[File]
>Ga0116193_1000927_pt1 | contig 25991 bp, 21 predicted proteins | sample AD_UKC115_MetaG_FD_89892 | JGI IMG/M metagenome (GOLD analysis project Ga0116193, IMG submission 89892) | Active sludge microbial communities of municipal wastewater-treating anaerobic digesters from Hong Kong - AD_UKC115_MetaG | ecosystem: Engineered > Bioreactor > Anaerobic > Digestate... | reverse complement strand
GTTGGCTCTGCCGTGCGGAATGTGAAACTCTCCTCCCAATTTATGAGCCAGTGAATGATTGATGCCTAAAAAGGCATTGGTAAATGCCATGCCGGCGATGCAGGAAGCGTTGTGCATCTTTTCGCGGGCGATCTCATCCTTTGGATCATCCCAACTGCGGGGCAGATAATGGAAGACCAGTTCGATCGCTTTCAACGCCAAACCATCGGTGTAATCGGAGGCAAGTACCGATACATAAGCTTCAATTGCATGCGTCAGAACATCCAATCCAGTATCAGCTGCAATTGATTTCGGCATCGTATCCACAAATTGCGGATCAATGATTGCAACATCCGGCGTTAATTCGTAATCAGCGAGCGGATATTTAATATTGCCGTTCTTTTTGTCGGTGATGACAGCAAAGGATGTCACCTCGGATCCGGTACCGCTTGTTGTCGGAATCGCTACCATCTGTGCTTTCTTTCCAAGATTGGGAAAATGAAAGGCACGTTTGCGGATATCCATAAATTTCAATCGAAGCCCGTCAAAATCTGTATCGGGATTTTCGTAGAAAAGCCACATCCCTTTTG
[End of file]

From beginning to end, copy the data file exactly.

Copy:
>Ga0116193_1000927_pt1 | contig 25991 bp, 21 predicted proteins | sample AD_UKC115_MetaG_FD_89892 | JGI IMG/M metagenome (GOLD analysis project Ga0116193, IMG submission 89892) | Active sludge microbial communities of municipal wastewater-treating anaerobic digesters from Hong Kong - AD_UKC115_MetaG | ecosystem: Engineered > Bioreactor > Anaerobic > Digestate... | reverse complement strand
GTTGGCTCTGCCGTGCGGAATGTGAAACTCTCCTCCCAATTTATGAGCCAGTGAATGATTGATGCCTAAAAAGGCATTGGTAAATGCCATGCCGGCGATGCAGGAAGCGTTGTGCATCTTTTCGCGGGCGATCTCATCCTTTGGATCATCCCAACTGCGGGGCAGATAATGGAAGACCAGTTCGATCGCTTTCAACGCCAAACCATCGGTGTAATCGGAGGCAAGTACCGATACATAAGCTTCAATTGCATGCGTCAGAACATCCAATCCAGTATCAGCTGCAATTGATTTCGGCATCGTATCCACAAATTGCGGATCAATGATTGCAACATCCGGCGTTAATTCGTAATCAGCGAGCGGATATTTAATATTGCCGTTCTTTTTGTCGGTGATGACAGCAAAGGATGTCACCTCGGATCCGGTACCGCTTGTTGTCGGAATCGCTACCATCTGTGCTTTCTTTCCAAGATTGGGAAAATGAAAGGCACGTTTGCGGATATCCATAAATTTCAATCGAAGCCCGTCAAAATCTGTATCGGGATTTTCGTAGAAAAGCCACATCCCTTTTG